By John Mulderig
NEW YORK (CNS) – The misfortunes of its principal characters become mildly miserable for the audience of the glum sci-fi adventure “Fantastic Four” (Fox).
Parents of the teens at whom this origin story, drawn from the Marvel Comics series, is squarely aimed will want to be aware, moreover, of late scenes featuring some harsh bloodletting. These forays into mayhem make the downbeat film doubtful fare even for older adolescents.
In rebooting a chronicle that reaches back, in print, to 1961 – and whose big-screen history includes an unreleased Roger Corman take as well as two features from the mid-2000s – director and co-writer Josh Trank shows subtlety in his treatment of the titular group’s unsought superpowers.
But the script, which Trank penned with Simon Kinberg and Jeremy Slater, shows no such delicacy as it delivers a ham-handed critique of the military-industrial complex and pushes a naive “science will save us from ourselves” message.
The screenplay’s by-the-numbers promotion of teamwork is little better since it’s transmitted via dialogue so veteran viewers may occasionally be able to mouth the next line in advance.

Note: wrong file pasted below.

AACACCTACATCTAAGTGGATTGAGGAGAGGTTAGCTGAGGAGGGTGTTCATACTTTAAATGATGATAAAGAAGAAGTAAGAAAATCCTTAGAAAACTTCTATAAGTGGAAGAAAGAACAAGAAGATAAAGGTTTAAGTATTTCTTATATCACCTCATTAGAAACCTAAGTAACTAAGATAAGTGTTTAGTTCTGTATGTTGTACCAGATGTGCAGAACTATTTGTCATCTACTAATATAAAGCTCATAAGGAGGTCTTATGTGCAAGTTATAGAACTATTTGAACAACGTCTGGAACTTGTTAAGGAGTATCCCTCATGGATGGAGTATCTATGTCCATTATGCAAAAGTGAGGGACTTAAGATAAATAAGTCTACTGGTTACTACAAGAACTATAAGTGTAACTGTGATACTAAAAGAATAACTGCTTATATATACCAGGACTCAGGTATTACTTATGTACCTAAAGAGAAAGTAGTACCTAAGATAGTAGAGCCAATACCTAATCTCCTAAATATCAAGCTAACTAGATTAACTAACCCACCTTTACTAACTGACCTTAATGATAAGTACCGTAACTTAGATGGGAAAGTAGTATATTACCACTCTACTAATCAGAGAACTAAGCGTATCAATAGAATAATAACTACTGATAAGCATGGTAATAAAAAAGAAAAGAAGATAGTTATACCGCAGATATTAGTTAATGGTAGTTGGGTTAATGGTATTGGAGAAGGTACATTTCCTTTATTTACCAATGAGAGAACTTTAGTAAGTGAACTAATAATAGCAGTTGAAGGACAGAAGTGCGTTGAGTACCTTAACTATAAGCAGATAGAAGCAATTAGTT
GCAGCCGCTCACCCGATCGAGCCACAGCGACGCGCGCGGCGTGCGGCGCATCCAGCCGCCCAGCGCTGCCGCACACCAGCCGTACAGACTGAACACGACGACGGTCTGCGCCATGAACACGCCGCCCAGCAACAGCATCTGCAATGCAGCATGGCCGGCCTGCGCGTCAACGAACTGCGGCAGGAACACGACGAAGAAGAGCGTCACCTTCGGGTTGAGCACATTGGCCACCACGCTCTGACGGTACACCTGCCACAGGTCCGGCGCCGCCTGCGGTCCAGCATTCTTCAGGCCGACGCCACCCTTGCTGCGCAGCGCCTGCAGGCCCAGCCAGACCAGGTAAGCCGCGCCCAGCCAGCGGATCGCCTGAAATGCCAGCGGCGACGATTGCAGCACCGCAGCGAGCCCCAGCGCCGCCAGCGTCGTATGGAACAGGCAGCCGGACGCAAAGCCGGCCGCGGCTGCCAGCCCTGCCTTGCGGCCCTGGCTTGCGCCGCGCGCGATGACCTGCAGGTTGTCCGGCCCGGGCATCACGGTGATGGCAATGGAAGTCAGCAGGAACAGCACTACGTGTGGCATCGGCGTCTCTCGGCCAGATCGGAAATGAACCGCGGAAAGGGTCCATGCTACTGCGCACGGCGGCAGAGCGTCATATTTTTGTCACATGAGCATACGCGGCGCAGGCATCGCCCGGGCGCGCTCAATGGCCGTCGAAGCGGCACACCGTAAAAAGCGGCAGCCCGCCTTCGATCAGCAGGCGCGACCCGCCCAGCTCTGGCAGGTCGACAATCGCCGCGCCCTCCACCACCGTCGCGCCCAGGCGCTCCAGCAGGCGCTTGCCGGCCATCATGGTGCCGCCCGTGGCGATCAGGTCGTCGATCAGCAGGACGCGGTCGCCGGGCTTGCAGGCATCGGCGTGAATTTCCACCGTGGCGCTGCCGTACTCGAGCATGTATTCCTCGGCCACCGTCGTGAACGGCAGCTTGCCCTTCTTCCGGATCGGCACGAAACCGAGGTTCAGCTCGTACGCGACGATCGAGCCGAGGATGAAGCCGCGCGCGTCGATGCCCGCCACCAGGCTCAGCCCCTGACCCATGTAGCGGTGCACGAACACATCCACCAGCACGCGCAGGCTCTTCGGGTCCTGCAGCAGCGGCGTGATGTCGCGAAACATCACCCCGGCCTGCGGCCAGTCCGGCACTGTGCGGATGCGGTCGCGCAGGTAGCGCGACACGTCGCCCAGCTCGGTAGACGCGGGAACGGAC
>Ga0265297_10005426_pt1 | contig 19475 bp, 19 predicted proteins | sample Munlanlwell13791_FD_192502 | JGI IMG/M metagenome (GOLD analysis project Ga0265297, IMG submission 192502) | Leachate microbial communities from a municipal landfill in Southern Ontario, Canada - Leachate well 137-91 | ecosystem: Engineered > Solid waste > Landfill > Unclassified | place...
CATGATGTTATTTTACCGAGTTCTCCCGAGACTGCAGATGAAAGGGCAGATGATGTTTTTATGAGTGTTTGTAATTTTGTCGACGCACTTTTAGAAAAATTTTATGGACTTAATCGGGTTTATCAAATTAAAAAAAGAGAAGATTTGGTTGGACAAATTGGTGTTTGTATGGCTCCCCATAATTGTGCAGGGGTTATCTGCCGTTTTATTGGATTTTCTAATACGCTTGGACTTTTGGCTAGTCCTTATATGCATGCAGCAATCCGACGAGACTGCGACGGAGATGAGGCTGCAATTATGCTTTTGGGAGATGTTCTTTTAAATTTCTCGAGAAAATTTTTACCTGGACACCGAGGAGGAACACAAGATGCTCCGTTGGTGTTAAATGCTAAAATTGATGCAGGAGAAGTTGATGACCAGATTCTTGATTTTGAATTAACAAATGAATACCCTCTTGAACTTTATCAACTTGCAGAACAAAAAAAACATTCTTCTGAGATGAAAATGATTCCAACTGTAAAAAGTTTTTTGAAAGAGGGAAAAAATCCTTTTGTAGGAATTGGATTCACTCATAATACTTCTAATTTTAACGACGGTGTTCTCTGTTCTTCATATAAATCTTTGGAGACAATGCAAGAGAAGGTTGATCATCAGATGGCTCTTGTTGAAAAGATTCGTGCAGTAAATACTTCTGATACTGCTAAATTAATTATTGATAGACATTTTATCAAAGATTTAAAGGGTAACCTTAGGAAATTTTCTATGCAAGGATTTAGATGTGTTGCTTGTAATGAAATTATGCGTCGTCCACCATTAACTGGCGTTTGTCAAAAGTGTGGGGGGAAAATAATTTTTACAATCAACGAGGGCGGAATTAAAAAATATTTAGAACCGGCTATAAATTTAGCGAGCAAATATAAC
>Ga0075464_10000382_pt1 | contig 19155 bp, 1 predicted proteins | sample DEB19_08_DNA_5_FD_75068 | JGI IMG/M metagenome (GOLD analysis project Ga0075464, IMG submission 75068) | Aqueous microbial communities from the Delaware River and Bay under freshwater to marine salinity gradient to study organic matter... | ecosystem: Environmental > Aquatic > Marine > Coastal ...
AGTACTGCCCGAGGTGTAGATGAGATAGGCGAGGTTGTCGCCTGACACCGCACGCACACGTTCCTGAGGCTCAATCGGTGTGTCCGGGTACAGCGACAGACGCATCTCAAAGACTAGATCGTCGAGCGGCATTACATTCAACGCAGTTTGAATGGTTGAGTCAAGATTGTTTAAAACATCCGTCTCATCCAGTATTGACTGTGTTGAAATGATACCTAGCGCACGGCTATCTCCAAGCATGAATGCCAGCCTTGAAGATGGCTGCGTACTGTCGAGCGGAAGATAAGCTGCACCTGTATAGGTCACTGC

Through scenes that, at times, resemble an old Archer Daniels Midland commercial, we’re introduced to the work of a quartet of youthful science prodigies whose shared dream is to transport stuff – and eventually passengers – to a previously unknown dimension.
Said project is, at least implicitly, the singular obsession of likeable geek Reed Richards (Miles Teller). One of the few to appreciate Reed’s genius early on was self-taught engineer Ben Grimm (Jamie Bell), a classmate who became Reed’s earliest collaborator.
But Reed and Ben weren’t the only ones knocking on the door of alternate reality. Under the auspices of the Baxter Institute – and under the magisterial supervision of their dad, institute official Dr. Franklin Storm (Reg E. Cathey) – unruly rebel Johnny (Michael B. Jordan) and his straight-arrow adopted sister, Sue (Kate Mara), have been edging toward the same threshold. So too has gifted bad boy Victor von Doom (Toby Kebbell).
Once they begin pooling their efforts, the successful construction of the necessary gadget becomes a foregone conclusion. Less easily foreseen are the consequences.
As its travelers across the time-space continuum discover, there is such a thing as outstaying your welcome. Alas, “Fantastic Four” does just that.
The film contains brief gory violence, glimpses of partial nudity, at least one use of profanity, a handful of crude terms and an obscene gesture.
The Catholic News Service classification is A-III – adults. The Motion Picture Association of America rating is PG-13 – parents strongly cautioned. Some material may be inappropriate for children under 13.